Blaise Pascal was a French mathematical genius who was born June 19, 1623. After running from God until he was 31 years old, on November 23, 1654 at 10:30 pm, Pascal met God and was profoundly and unshakably converted to Jesus Christ. He wrote it down on a piece of parchment and sewed into his coat where it was found after his death eight years later. It said,
Year of grace 1654, Monday 23 November, feast of St. Clement . . . from about half past ten at night to about half an hour after midnight, FIRE. God of Abraham, God of Isaac, God of Jacob, not of philosophers and scholars. Certitude, heartfelt joy, peace. God of Jesus Christ. God of Jesus Christ. "My God and your God." . . . Joy, Joy, Joy, tears of joy. . . Jesus Christ. Jesus Christ. May I never be separated from him.
In 1968 Pascal and C. S. Lewis and Jonathan Edwards and Dan Fuller and the Bible teamed up to change my life forever with those words, "Joy, joy, joy, tears of joy." Here’s how Pascal blew away my resistance to joy.
All men seek happiness. This is without exception. Whatever different means they employ, they all tend to this end. The cause of some going to war, and of others avoiding it, is the same desire in both, attended with different views. This is the motive of every action of every man, even of those who hang themselves.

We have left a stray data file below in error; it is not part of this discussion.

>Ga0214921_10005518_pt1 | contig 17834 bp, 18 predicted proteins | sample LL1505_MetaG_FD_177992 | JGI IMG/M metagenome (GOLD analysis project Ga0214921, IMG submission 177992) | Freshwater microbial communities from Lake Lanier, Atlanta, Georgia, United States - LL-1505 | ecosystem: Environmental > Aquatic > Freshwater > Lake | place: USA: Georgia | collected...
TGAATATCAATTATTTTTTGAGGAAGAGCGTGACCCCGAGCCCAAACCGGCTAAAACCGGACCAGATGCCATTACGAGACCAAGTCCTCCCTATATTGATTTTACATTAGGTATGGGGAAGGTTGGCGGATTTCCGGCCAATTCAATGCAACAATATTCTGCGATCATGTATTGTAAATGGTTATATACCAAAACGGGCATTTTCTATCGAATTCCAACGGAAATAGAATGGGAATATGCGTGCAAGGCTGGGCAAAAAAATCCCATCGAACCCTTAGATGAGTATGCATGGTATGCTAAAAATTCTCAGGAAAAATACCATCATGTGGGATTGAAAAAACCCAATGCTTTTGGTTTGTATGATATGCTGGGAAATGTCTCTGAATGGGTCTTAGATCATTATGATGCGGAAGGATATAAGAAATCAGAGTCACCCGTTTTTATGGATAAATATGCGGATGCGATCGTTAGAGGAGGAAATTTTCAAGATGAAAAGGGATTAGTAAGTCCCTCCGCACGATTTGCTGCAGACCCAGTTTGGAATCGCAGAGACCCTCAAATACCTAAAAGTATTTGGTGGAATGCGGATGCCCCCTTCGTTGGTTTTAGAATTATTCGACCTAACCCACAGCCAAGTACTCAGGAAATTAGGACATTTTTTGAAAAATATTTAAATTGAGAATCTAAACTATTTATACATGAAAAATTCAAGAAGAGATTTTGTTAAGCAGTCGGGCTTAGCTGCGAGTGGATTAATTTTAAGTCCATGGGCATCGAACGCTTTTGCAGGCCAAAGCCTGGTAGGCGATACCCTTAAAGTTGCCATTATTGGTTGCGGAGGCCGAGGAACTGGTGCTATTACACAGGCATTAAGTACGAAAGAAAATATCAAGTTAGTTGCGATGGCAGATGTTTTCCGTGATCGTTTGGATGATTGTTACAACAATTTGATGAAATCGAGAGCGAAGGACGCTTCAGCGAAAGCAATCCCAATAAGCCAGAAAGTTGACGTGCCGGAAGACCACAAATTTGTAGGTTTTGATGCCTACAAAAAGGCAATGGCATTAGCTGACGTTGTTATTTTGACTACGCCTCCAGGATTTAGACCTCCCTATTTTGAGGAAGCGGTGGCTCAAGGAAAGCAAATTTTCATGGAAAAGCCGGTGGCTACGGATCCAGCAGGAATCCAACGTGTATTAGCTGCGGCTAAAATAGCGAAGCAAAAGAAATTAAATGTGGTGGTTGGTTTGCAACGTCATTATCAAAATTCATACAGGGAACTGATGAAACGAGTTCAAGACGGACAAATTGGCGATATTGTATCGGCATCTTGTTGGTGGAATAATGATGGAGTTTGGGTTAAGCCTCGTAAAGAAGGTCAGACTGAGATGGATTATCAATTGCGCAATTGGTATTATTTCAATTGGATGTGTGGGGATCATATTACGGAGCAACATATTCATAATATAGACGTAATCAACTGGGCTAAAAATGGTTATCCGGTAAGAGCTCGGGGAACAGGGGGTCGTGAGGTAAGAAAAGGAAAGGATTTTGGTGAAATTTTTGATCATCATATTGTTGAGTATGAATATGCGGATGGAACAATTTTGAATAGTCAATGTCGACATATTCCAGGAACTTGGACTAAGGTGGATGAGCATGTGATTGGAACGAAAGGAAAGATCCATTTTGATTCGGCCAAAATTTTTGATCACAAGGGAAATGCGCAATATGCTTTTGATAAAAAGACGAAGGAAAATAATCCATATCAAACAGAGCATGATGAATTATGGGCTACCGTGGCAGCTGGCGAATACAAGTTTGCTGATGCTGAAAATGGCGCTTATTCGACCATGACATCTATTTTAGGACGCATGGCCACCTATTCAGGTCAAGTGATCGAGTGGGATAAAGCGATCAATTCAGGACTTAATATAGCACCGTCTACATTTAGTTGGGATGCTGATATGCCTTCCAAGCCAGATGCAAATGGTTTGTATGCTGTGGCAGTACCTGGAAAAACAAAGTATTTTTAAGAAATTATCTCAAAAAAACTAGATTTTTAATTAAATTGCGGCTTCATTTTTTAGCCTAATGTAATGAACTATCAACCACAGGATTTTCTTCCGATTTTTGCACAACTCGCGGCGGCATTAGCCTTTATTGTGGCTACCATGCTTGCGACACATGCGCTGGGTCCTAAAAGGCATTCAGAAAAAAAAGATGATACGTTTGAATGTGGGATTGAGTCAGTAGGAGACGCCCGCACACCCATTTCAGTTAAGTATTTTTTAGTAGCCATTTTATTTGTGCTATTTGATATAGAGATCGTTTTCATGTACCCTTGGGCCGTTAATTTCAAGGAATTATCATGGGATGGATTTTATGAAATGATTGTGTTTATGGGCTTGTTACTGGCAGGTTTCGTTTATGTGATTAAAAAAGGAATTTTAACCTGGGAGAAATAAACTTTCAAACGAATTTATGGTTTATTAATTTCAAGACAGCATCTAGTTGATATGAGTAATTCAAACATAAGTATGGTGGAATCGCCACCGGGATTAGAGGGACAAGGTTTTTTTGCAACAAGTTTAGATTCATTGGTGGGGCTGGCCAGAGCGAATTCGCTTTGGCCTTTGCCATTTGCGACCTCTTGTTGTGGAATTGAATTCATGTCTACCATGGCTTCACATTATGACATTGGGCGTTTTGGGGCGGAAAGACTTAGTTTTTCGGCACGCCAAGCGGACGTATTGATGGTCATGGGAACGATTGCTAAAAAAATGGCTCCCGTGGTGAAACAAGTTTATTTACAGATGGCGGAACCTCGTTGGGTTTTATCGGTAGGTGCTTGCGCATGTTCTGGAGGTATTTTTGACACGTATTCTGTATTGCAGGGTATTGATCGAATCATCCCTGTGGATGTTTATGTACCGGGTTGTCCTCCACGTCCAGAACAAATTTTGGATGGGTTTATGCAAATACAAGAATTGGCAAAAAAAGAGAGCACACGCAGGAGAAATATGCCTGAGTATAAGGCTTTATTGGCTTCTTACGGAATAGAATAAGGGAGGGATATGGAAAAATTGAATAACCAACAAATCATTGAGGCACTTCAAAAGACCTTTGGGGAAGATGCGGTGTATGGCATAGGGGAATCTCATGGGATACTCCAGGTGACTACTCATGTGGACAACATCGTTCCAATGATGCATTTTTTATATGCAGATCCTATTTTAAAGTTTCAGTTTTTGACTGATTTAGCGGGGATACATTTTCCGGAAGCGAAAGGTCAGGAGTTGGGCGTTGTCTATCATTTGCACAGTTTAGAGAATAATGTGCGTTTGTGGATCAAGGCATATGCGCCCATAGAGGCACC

I suspected this was true. But I always feared that it was sin. That wanting to be happy was a moral defect. That self-denial meant renouncing joy, not renouncing lesser joys for greater joys.
But then God conspired with these writers to force me to reread the Bible. To give it a chance to have its true say. And what I found there concerning joy changed me forever. I have been trying to understand it and live it and teach it ever since. It’s not new. It’s been there for thousands of years.
I thank God today for Pascal’s part in my awakening.